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GHANA: Salesian-run Child Protection Center provides shelter and education for youth at risk of trafficking and exploitation

(MissionNewswire) Salesian missionaries recently celebrated 25 years in Ghana. The first missionaries arrived in 1992 in Sunyani and soon became known for their educational work, especially for at-risk children and victims of trafficking. Children face extensive hardships from being exploited in child labor to being sold by their relatives, often to pay off some debt. In the Lake Volta region, it is estimated that there are approximately 21,000 children and teen laborers who have been prevented from attending school.

Concerned, Salesian missionaries launched the Child Protection Center. Children come to the Child Protection Center from referrals from other nonprofits and from the police, usually following a complaint. The center offers shelter, counseling and education to help children make the transition out of trafficking and into long-term recovery. Often arriving at the center injured, with low self-esteem and little hope for the future, many become comfortable and settled into their new surroundings within a few weeks.

Academic classes are offered in the morning after which students are able to participate in group activities with their peers such as theater, music, dance, sports and games. Through the program, participants learn life skills, gain confidence and prepare for a happy, healthy future. Today, there are 52 youth at the center—46 boys and 6 girls aged 7 to 17.

Emmanuel is 11 years old and today living at the Child Protection Center. He is not different than other boys his age at the center. His mother separated and left with another man, leaving the family without support. Emmanuel was sent by an aunt to the Lake Volta region. Once there, little by little, he stopped going to school because his uncle used him for work, carrying water during extremely long days, and treating him badly.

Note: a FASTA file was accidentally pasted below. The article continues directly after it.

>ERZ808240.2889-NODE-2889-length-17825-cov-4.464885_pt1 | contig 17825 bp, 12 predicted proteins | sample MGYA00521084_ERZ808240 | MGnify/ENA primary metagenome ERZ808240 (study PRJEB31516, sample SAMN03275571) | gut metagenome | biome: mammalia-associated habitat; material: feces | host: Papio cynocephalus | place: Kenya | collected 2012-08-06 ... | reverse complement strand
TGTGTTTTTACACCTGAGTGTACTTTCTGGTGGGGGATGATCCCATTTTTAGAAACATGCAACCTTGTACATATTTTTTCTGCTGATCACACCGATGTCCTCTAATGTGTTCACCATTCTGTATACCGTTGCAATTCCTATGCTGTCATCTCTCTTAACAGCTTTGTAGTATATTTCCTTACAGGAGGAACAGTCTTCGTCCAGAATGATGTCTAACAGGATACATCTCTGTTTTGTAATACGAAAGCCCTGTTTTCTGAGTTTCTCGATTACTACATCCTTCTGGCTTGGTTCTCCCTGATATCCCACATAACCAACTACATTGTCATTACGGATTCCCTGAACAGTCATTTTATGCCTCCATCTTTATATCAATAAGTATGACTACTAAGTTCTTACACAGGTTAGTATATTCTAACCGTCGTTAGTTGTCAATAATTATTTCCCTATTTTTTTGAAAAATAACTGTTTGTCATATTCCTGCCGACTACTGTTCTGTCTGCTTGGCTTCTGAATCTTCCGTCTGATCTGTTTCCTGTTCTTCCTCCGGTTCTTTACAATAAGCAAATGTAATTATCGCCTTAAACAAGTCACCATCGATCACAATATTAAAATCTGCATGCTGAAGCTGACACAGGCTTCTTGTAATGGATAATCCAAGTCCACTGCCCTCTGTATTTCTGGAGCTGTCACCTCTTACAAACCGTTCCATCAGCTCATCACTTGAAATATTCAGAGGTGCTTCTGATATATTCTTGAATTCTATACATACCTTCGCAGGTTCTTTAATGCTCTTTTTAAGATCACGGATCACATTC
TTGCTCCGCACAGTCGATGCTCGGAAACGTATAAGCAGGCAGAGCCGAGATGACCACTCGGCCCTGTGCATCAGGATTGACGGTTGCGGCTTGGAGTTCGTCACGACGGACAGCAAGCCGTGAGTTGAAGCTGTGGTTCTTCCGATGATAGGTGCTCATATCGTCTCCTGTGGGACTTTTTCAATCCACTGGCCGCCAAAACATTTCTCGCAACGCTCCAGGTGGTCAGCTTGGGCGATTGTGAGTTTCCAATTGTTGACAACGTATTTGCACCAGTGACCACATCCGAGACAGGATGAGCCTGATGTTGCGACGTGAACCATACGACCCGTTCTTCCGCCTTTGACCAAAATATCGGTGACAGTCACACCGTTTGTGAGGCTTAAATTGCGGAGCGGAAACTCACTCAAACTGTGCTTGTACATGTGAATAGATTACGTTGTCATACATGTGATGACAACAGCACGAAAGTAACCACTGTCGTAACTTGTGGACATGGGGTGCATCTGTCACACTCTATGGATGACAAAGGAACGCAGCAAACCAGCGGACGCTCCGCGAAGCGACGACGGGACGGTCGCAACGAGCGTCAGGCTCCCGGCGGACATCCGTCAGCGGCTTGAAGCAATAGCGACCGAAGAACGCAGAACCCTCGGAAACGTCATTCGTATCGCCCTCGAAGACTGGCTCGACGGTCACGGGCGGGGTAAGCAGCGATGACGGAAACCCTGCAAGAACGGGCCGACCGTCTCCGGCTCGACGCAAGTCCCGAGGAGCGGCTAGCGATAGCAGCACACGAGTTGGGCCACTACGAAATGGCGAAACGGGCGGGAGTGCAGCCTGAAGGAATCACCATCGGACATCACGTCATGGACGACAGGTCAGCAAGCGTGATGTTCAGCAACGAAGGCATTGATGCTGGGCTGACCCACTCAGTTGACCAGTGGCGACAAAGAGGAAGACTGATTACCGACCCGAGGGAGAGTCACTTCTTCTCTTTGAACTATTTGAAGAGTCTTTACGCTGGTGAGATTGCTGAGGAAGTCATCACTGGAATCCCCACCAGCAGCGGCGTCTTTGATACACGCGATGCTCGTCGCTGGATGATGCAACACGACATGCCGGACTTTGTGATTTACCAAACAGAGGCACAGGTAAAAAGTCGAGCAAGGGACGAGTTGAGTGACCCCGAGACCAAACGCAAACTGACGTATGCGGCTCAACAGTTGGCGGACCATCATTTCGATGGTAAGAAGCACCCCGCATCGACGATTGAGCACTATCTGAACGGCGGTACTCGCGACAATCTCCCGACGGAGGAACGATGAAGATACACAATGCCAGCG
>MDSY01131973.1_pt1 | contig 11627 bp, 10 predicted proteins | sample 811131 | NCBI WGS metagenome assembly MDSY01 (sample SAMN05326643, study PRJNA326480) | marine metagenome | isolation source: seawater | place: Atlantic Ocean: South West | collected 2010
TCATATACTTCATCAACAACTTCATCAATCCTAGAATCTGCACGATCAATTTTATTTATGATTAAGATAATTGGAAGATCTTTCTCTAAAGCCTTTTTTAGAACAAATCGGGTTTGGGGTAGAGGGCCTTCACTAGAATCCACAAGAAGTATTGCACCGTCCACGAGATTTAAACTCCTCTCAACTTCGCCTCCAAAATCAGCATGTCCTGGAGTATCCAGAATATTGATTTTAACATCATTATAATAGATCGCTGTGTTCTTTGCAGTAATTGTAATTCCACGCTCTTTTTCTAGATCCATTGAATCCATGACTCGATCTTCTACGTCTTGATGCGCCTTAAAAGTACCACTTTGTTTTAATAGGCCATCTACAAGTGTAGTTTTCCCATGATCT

When he came to the Child Protection Center, Emmanuel was aggressive and did not pay attention to the rules and structure that was provided. Gradually, however, he is overcoming the traumas he suffered and is making friends. Now he is happy to go back to school and wants to learn. Like all boys his age, he has a dream. He is studying hard to one day become a bank manager. The center is part of a collaboration between missionaries, the local police department and Ghana’s Ministry for Social Welfare.

“Salesian missionaries, in Ghana at the Child Protection Center and around the globe, are working to end child trafficking and other abuses by addressing their root causes,” says Father Mark Hyde, executive director of Salesian Missions, the U.S. development arm of the Salesians of Don Bosco. “From identifying traffickers and holding them accountable to educating families about these predatory practices, missionaries are working to change local laws and strengthen legal protections for youth. Programs like the Child Protection Center also work to meet the needs of youth in these local communities.”

While Ghana’s economy continues to improve, nearly 45 percent of the population lives on less than $1 a day, according to UNICEF. Ghana ranks 135 out of 187 countries on the United Nations Development Program’s 2011 Human Development Index, and rural poverty remains widespread in the dry savannah region that covers roughly two thirds of Ghana’s northern territory. Small-scale farms suffer from a lack of infrastructure and equipment, both of which are needed to shift from subsistence farming to more modern commercial farming which would yield greater incomes and a chance to escape poverty.



ANS – Ghana – Against the exploitation and trafficking of minors: a battle of the Salesians

UNICEF – Ghana